From the Memorial Sloan-Kettering Cancer Center President

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From Harold Varmus, President of Memorial Sloan-Kettering Cancer Center, to Dan Burns, Chair of the Mathematics Awareness Month 2002 Advisory Committee.

The NIH can wage an effective war on disease only if we--as a nation and a scientific community, not just as a single agency--harness the energies of many disciplines, not just biology and medicine. These allied disciplines range from mathematics, engineering and computer sciences to sociology, anthropology and behavioral sciences, as well as chemistry and physics.

Biology is rapidly becoming a science that demands more intense mathematical and physical analysis than biologists have been accustomed to using. For example such analysis will be required to understand the workings of cell signaling systems.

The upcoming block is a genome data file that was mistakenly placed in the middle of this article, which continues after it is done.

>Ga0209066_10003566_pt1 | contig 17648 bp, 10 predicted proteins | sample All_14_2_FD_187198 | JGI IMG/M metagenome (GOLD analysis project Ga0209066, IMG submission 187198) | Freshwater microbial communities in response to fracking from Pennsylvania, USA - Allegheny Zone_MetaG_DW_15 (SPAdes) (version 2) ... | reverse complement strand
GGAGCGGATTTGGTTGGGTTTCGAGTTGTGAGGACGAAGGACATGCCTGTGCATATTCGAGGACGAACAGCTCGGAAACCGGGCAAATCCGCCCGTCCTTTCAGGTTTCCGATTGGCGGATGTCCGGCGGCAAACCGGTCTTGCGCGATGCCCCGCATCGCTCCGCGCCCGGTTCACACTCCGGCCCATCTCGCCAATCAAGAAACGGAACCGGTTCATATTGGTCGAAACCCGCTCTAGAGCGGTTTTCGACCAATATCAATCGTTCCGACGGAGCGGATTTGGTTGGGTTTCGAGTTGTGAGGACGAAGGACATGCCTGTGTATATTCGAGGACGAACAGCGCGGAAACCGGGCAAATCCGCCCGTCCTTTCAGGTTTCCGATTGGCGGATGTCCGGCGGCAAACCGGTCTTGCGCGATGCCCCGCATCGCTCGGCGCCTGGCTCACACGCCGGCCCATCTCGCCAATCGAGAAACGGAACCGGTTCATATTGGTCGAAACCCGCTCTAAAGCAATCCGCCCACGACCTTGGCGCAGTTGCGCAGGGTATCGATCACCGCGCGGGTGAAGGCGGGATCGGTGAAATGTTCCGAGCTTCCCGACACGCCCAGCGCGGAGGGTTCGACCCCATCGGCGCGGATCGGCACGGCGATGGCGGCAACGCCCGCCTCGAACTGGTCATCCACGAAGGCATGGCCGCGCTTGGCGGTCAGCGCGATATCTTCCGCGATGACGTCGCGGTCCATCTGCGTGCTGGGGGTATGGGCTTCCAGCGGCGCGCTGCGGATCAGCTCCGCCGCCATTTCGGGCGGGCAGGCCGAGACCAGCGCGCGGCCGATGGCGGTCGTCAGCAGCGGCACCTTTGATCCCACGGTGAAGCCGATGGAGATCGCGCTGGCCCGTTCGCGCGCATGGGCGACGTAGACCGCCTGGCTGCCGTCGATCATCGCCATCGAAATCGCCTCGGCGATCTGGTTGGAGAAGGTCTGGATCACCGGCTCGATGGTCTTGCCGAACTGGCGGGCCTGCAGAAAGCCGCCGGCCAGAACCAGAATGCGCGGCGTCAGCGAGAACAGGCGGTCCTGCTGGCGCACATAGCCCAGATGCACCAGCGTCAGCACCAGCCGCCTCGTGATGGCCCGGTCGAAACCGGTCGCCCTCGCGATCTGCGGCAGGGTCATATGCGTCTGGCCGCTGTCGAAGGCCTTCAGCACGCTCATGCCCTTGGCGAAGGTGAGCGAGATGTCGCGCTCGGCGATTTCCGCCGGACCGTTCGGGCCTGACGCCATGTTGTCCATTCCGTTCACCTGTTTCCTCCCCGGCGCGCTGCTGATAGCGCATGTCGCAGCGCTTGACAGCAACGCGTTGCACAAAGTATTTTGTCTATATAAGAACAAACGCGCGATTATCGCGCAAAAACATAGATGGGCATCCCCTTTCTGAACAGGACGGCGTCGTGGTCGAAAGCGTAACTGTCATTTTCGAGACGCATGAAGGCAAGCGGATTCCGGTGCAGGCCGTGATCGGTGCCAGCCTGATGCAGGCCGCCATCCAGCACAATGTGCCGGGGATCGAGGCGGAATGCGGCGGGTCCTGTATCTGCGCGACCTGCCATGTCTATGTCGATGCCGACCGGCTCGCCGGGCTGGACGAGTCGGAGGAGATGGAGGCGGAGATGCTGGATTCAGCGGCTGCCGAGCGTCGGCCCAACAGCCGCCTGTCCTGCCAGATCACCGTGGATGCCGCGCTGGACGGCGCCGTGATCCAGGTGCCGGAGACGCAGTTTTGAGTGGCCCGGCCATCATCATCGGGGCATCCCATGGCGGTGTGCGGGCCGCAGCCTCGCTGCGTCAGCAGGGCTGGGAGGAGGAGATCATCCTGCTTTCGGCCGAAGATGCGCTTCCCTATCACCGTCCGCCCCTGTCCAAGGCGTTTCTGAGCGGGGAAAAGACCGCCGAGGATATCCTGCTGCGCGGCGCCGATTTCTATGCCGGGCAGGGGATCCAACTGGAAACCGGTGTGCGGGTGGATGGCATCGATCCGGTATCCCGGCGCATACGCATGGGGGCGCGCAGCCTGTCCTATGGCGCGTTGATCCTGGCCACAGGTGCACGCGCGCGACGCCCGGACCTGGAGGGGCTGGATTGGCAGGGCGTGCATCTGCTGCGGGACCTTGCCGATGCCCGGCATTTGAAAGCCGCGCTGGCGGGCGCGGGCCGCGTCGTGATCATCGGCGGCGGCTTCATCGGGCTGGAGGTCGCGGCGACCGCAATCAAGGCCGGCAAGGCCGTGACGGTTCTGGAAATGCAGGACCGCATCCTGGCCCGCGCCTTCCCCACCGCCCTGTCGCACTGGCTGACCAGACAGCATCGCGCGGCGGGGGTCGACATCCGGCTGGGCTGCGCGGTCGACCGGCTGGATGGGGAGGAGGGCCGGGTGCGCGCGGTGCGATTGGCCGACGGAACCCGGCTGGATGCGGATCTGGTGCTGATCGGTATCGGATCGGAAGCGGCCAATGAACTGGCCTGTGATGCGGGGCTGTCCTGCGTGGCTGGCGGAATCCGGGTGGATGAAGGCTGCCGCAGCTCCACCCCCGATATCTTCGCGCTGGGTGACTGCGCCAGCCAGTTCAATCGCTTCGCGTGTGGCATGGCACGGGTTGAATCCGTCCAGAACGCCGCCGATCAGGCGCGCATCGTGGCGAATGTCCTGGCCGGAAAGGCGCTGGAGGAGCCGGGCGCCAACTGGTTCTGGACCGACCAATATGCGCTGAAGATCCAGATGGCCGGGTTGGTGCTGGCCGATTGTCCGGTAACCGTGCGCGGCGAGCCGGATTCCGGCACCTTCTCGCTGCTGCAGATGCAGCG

In the last twenty years, molecular and cell biologists have moved much closer to the "radical physical explanation" of cell behavior that the physicist Max Delbruck called for in 1949. I take this opportunity of Math Awareness Month 2002 to encourage young people with skills in these needed quantitative and physical fields to join us in working collaboratively towards Delbruck's "radical physical explanation" for biological systems. Dr. Harold Varmus
President, Memorial Sloan-Kettering Cancer Center,
former Director, National Institutes of Health,
and Nobel Prize Winner (Medicine, 1989)

[For further comments in this direction, see Dr. Varmus's remarks to the Centennial Meeting of the American Physical Society, March 22, 1999.]

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